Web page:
- General Liability
- Retail Liability
- Premises Liability - Defense
|University ||University of Pennsylvania, B.A., Major: Economics, Minor: English, 1981|
|Law School||Villanova University School of Law, Villanova, Pennsylvania, J.D., 1986|
|Admitted||1986, Pennsylvania; 1987, U.S. District Court Eastern District of Pennsylvania|
Associations & Memberships
• Defense Research Institute
• Pennsylvania Association of Defense Counsel -Executive Committee Member
• Pennsylvania Bar Association
• Pennsylvania Defense Institute
• Philadelphia Bar Association
In his role as assistant director of the Casualty Department, Howard works in step with the director managing the administration process, which includes human relations, workflow, attorney productivity, client relations and marketing. He assists in recruiting top talent and building the legal team at multiple levels in the Casualty Department with the ability to identify and maximize the talents of others. His skills as an organizational leader with over 25 years experience enable him to successfully navigate and manage over 195 attorneys.
In addition to his management role, Howard is also the chair of the General Liability Practice Group and co-chair of the Retail Liability Practice Group where he plays a more substantive role in the handling of case files. As an experienced litigator, he has defended hundreds of premises and retail liability claims as well as several complex, high-exposure matters on behalf of insurance companies and self-insureds.
Throughout his career, Howard has been a frequent lecturer on the topics of the Art of Negotiation, Pennsylvania Premises Liability Laws, and the Pennsylvania Retail Theft Act. He is the co-chair and course planner for the Pennsylvania Bar Institute's Premises Liability seminar How To Win the Fall Down Case.
A graduate of the University of Pennsylvania with a Bachelor of Arts in Economics, Howard worked for General Electric for two years before enrolling in Villanova University School of Law where he graduated with a juris doctor in 1986.
Howard is a big supporter of the arts. He, along with his wife and two daughters, volunteer in community theatre programs for adults and children.
• Frequent Lecturer on: The Art of Negotiation, Pennsylvania Premises Liability Laws, and The Pennsylvania Retail Theft Act
• Chair and course planner, Mealey's LexisNexis's annual national Retail and Hospitality Law seminar
• Chair and course planner Pennsylvania Bar Institute's Premises Liability Seminars
Honors & Awards
• AV Preeminent by LexisNexis Martindale-Hubbell
• Claims & Litigation Management Alliance
• Pennsylvania Super Lawyer, 2012-2014
Year Joined Organization: 1987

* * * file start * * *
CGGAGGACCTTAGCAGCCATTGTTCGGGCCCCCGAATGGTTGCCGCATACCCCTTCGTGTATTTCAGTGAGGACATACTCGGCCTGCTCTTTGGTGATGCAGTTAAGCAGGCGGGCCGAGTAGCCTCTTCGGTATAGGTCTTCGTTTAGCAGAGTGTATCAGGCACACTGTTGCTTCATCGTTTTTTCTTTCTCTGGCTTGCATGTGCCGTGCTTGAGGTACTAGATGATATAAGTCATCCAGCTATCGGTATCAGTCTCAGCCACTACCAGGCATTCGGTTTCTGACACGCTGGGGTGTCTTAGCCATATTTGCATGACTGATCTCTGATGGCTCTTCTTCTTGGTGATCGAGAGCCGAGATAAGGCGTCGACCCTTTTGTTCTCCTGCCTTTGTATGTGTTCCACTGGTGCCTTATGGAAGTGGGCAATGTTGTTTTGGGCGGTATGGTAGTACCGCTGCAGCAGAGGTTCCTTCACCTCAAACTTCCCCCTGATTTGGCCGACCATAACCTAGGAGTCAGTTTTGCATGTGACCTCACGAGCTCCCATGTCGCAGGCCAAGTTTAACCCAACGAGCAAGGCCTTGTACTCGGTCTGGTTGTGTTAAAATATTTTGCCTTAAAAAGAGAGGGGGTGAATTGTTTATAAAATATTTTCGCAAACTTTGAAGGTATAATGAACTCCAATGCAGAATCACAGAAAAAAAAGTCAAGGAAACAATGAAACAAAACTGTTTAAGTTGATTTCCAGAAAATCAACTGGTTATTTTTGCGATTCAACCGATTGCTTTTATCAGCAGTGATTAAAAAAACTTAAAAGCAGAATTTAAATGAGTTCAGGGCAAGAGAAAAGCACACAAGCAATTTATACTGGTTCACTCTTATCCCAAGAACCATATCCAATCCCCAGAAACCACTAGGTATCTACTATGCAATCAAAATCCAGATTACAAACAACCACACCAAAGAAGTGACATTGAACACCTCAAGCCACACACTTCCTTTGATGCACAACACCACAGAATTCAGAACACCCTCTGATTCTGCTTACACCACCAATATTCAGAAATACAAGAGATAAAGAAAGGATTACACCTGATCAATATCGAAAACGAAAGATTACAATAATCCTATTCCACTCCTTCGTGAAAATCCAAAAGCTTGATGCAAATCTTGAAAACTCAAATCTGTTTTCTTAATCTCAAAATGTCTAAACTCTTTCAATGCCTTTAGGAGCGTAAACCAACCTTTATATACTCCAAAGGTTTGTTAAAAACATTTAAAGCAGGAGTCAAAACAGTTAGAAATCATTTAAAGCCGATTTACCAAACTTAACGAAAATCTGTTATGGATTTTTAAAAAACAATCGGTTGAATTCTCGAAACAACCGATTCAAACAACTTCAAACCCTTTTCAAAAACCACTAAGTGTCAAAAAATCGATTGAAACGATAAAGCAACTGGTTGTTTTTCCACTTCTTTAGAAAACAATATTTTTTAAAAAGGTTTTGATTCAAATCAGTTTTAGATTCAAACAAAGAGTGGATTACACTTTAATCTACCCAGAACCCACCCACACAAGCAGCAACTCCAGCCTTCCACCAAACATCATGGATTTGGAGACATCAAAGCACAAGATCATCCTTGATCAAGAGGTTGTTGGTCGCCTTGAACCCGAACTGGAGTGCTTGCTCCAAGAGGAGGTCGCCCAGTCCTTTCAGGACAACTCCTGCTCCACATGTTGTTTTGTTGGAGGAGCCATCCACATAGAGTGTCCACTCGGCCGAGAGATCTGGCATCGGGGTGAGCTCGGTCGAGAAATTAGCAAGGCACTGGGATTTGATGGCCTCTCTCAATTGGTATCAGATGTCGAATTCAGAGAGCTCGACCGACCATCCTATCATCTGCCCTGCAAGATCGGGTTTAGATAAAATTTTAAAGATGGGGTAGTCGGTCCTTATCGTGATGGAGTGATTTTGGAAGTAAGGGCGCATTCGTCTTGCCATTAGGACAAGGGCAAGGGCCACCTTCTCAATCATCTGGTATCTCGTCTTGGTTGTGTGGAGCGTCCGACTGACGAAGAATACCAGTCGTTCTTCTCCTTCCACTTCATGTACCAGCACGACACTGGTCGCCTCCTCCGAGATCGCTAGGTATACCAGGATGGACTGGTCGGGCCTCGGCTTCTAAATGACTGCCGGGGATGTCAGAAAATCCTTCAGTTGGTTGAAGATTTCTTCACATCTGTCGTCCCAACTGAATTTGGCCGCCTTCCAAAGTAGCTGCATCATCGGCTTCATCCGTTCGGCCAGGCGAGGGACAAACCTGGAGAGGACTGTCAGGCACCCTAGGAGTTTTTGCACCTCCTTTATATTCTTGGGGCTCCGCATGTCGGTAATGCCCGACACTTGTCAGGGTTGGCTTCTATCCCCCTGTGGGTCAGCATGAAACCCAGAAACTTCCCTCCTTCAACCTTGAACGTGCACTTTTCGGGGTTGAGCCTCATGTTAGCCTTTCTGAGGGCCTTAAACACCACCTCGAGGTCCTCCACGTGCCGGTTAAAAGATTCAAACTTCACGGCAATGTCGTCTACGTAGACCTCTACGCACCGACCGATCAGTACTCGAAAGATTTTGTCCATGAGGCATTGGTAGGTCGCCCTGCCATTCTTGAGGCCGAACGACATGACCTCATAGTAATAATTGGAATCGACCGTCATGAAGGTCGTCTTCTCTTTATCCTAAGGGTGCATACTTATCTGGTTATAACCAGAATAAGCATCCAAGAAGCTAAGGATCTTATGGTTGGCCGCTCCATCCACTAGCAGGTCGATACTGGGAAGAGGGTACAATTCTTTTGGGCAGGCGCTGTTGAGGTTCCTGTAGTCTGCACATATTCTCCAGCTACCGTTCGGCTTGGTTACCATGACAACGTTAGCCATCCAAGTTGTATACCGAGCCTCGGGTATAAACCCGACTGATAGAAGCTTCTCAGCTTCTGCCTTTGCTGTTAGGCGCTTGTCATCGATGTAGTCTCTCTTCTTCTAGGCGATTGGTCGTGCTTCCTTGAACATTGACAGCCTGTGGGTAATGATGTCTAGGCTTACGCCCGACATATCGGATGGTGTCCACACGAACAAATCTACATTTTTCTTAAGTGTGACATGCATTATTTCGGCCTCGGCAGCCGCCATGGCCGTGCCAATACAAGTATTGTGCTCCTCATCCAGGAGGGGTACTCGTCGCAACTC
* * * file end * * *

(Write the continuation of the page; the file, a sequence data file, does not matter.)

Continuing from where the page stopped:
|Reported Cases||Significant Representative Matters: Ferdinand v. Save-A-Lot/SuperValu, 2008 U.S. Dist. LEXIS 30683 (E.D. Pa. April. 14, 2008). Plaintiff sued Save-A-Lot alleging wrongful detainment for shoplifting. Although the facts bore out that the plaintiff had properly paid for her purchases, the court, nevertheless, granted summary judgment for the defense pursuant to the Pennsylvania Retail Theft Act; Doylestown Electric Supply Company v. Maryland Cas. Ins. Co., 1996 U.S. Dist. LEXIS, 20599 (E.D. Pa. Dec. 31, 1996). Plaintiff sustained water damage in home due to heavy rains filling drainage system. Court found for defendant stating that, because the damage was caused by both water that backed up from a sewage drain and surface water, the surface water exclusion in the policy allowed insurer to properly deny coverage; Plaintiff claimed to have tripped and fallen over a bare end cap in a major retail department store. Jury found for the defendant on the basis that the plaintiff failed to prove that the store was negligent; Plaintiff alleged personal injuries arising out of a dog attack in a public park. Court granted compulsory nonsuit for the defendant under prevailing Pennsylvania statutes and case law; Intersectional collision between plaintiff's vehicle and defendant's tractor trailer. Jury trial in favor of defendant with no appeal; Plaintiff fell down residential staircase and suffered brain damage injury. There was a controversy as to plaintiff's mental capacity at time of fall. Due to complexity of case, it was referred to ADR where defense verdict was awarded; Raimo v. Waddy, 2004 U.S. Dist. LEXIS 20499 (E.D.Pa. Oct. 8, 2004); Booth v. Black & Decker, Inc., 166 F. Supp. 2d 215 (E.D. Pa. 2001); Christian v. United States, 1999 U.S. Dist. LEXIS 17381 (E.D. Pa. Nov. 8, 1999); Fanning v. Black & Decker, Inc., 1999 U.S. Dist. LEXIS 3407 (E.D. Pa. March 18, 1999); Duffy v. Nationwide Mut. Ins. Co., 1993 U.S. Dist. LEXIS 16197 (E.D. Pa. Nov. 10, 1993); Kimmel v. Nationwide Mut. Ins. Co., 1992 U.S. Dist. LEXIS 329 (E.D. Pa. Jan 14, 1992); Pilong v. Rome, 555 Pa. 559 (1999); Published Works: A Merchant's Guide to Enforcing Pennsylvania's Retail Theft Act, The Pennsylvania Retailer; Pleadings Really Count in Premises Liability, Pennsylvania Law Weekly; Appraising Loss Under Homeowners Insurance Policies, For the Defense; The Superior Court of Pennsylvania Finally Rules on the Necessity of Disclosing Surveillance Videotapes Prior to Trial, Defense Digest; No Blind Man's Bluff; Disabled Store Employee Open & Obvious, Defense Digest; Trivial/DeMinimus Defects Clarified, Defense Digest|
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